How should local communities prepare to deal with a potential shock such as flooding, drought or an economic crisis? Which resources – internal and external – are at risk, and which can be used to overcome those risks? And does this require mechanisms of coping, retreating, adapting, or something new? This column describes an interactive toolkit tested in Thailand that can help to develop a strategy for managing a crisis.
What can be done to strengthen community organisations’ understanding of the risks of climate change and other potential threats – and the actions that can be taken to reduce their impact?
With funding from the UK Government’s Newton Fund, the collaborative PEACE-BMR project of the International Institute for Environment and Development (IIED) and the Urban Futures Research Unit of the Faculty of Architecture and Planning at Thammasat University in Bangkok, Thailand, has been addressing this question. The focus includes use of household and community assets, and external resources that the community members regularly access, such as school grounds or local markets.
In addition to the usual household surveys, community focus group discussions and multi-stakeholder workshops, we have also developed a toolkit that community members themselves can use – both as a mechanism for identifying collective resources and planning for future shocks by adapting existing practices. Building on past collaborations, we engaged community architects from Openspace to create an interactive, hands-on toolkit, which we have just piloted in three communities in Thailand.
Designing an accessible and useful toolkit
The Urban Futures Thammasat University team had previously worked with Openspace to develop an urban resilience game in the Coastal Cities at Risk project. This had a city-level focus, with players representing mayors in the Bangkok Metropolitan Region, holding a budget and an investment portfolio, and facing the threat of disasters wiping out their investments. This game targeted urban practitioners to consider the potential impacts of climate change on the city’s infrastructure investments.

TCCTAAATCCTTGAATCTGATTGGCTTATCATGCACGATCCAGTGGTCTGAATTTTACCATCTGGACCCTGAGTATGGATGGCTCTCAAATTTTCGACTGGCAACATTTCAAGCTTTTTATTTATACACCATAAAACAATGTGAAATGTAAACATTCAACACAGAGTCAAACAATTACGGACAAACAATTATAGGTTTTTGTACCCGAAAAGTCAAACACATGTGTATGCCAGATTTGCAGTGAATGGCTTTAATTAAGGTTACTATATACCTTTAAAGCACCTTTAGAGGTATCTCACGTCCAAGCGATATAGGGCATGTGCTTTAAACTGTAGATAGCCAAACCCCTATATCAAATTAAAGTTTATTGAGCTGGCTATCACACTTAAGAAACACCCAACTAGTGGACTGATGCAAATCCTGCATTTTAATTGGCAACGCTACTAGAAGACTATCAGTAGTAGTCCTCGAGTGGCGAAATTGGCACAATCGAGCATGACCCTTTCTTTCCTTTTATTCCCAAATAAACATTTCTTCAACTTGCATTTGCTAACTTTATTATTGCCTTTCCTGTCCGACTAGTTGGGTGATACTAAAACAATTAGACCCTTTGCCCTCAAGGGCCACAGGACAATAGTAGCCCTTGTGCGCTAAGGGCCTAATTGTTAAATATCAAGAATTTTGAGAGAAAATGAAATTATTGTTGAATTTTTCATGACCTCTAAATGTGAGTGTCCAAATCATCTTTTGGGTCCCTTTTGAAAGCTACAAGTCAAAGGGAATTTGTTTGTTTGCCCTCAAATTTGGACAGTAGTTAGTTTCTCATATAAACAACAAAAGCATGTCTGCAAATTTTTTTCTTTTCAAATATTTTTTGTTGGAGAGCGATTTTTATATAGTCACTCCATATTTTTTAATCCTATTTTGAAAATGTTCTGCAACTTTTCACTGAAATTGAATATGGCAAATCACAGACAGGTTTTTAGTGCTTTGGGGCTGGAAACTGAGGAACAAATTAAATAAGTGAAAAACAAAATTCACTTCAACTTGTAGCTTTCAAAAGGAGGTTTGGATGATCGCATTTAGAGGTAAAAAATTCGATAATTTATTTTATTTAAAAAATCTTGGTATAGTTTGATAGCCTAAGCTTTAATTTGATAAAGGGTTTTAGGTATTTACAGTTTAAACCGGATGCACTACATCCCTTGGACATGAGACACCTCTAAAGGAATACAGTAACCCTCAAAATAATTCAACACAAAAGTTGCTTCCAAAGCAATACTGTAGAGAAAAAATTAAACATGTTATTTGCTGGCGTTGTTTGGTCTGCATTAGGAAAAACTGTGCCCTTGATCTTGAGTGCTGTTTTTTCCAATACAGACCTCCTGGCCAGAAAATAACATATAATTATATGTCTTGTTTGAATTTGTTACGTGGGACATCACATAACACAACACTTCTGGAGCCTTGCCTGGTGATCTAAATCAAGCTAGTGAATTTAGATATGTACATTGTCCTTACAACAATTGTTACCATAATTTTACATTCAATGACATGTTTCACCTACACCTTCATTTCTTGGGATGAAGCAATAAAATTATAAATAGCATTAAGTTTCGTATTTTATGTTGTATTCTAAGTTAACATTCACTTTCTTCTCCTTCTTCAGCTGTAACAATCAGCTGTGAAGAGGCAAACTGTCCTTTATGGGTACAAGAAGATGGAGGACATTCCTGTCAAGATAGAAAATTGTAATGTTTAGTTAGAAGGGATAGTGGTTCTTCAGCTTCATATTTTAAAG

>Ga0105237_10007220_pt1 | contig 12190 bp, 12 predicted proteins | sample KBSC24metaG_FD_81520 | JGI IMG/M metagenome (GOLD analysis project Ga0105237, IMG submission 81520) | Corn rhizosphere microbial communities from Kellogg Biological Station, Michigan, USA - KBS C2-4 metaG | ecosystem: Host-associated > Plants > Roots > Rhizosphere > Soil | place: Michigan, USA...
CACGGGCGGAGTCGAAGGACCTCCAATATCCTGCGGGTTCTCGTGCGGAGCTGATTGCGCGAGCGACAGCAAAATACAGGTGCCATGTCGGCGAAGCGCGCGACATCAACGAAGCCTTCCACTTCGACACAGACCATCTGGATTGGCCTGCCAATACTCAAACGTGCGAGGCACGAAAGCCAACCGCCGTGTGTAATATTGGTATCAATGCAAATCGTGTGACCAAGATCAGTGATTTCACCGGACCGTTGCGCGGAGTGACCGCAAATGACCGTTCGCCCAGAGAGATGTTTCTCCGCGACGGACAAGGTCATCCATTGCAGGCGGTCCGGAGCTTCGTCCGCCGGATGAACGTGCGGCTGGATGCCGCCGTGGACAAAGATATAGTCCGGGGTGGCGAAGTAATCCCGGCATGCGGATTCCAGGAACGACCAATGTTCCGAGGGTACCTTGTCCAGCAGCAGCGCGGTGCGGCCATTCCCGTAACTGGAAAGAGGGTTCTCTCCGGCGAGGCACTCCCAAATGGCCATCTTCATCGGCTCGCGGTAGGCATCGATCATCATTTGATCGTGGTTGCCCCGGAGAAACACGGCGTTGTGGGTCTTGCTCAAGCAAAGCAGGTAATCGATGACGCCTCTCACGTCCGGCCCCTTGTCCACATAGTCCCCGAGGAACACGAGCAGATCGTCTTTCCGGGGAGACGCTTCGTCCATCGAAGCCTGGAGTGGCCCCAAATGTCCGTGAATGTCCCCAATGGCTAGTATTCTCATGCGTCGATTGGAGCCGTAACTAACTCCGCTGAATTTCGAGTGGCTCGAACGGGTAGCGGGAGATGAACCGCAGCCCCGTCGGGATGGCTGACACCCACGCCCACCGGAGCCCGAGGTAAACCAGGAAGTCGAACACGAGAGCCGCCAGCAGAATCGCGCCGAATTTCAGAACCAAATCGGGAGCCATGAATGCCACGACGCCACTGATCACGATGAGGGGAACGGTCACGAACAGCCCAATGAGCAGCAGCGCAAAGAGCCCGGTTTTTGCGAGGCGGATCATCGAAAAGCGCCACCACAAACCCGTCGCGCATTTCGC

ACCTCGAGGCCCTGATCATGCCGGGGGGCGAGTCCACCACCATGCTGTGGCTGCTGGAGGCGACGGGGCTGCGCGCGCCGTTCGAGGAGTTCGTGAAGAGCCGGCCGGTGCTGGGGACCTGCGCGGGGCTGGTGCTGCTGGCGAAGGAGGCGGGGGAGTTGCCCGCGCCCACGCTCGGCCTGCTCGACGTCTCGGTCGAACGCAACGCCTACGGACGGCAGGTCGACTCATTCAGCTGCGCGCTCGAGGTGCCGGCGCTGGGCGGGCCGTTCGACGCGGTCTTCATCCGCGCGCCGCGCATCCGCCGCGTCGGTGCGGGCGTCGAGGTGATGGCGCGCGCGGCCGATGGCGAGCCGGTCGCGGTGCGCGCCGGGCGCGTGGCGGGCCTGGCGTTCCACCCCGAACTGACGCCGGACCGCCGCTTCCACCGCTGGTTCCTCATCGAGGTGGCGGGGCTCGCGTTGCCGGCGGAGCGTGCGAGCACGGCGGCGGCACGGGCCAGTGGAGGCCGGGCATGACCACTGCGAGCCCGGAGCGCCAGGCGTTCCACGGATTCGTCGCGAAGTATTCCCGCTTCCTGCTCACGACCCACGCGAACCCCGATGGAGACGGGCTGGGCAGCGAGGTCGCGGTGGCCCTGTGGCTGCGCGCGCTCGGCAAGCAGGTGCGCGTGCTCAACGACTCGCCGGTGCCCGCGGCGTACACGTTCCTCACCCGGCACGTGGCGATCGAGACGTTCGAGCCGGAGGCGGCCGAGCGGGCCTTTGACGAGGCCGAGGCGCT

This time we’ve designed an interactive community-level toolkit that focuses on seven types of resources used by community residents: from water, food, shelter and people, economic resources, community assets, and new resources made from old (for example, by recycling materials).
Known as ‘Kin dee you dee’ (live well, eat well), the tool starts with a discussion of key concepts, to ensure that everyone knows what is meant by ‘risks’, ‘resources’ and ‘climate change’, among others. This is done by fitting puzzle word and definition cards.
There is then a mapping exercise: looking at which resources are used and how in a typical day and week. The resources identified are then pinned to a community map, to see where such assets are clustered, which are internal (playgrounds, shops, canals) and external (wet markets, hospitals) to the community, and which areas of the community may be overlooked. This is also an opportunity to discuss problematic resources, such as canals polluted with sewage.
Then comes the hypothetical shock, such as flooding, drought or an economic crisis. Which resources, internal and external, are at risk? Which can be used to overcome the risks? Does this require mechanisms of coping, retreating, adapting or something new? The discussion can lead to identifying a strategy to manage the crisis.
The participants will define the outcome of the toolkit: is the community leader there? What is the age of the participants? Is there a gender balance? The participants will depend on the timing of the session – a weekend sitting will attract more diverse players than mid-week daytime, when many people are at work.
In one pilot community, we had already had conversations with the community leader, who had a very clearly defined list of key problems facing the community. When we piloted the toolkit with other residents, we were curious to know whether the same challenges would be identified. While the problems may not have been listed in the same order, we found that they largely mapped onto those we’d discussed with the community leader.
In another pilot, the participants included four teenagers. They initially required a lot of coaxing to participate fully. Teenage participants also change the possible outcomes: they are not heads of households and therefore may not have the same understanding of how to manage household and community resources and the possible effects of a crisis. Having teenagers play their own round of the game could reveal some very different community priorities and strategies – such as the use of mobile technologies.
Finally, this particular tool is designed for those who are fairly familiar with environmental issues. In the first ‘definitions’ puzzle, many of the words require complicated terminology. This also means that participants should be confident readers, though good facilitation can help with clarifying meanings. The tool was designed to be quite visual, with pictograms, simple cards, flags and maps, to make it easy to use.
Fine-tuning the toolkit
While the piloting has revealed some necessary modifications, the process has enabled an interactive discussion of community resources and problems, which can be resolved through community mechanisms and which will require external support. The process, with its visual tools and interactivity, raises issues that may not otherwise be uncovered through a simple discussion, and presents a more physical understanding of the situation.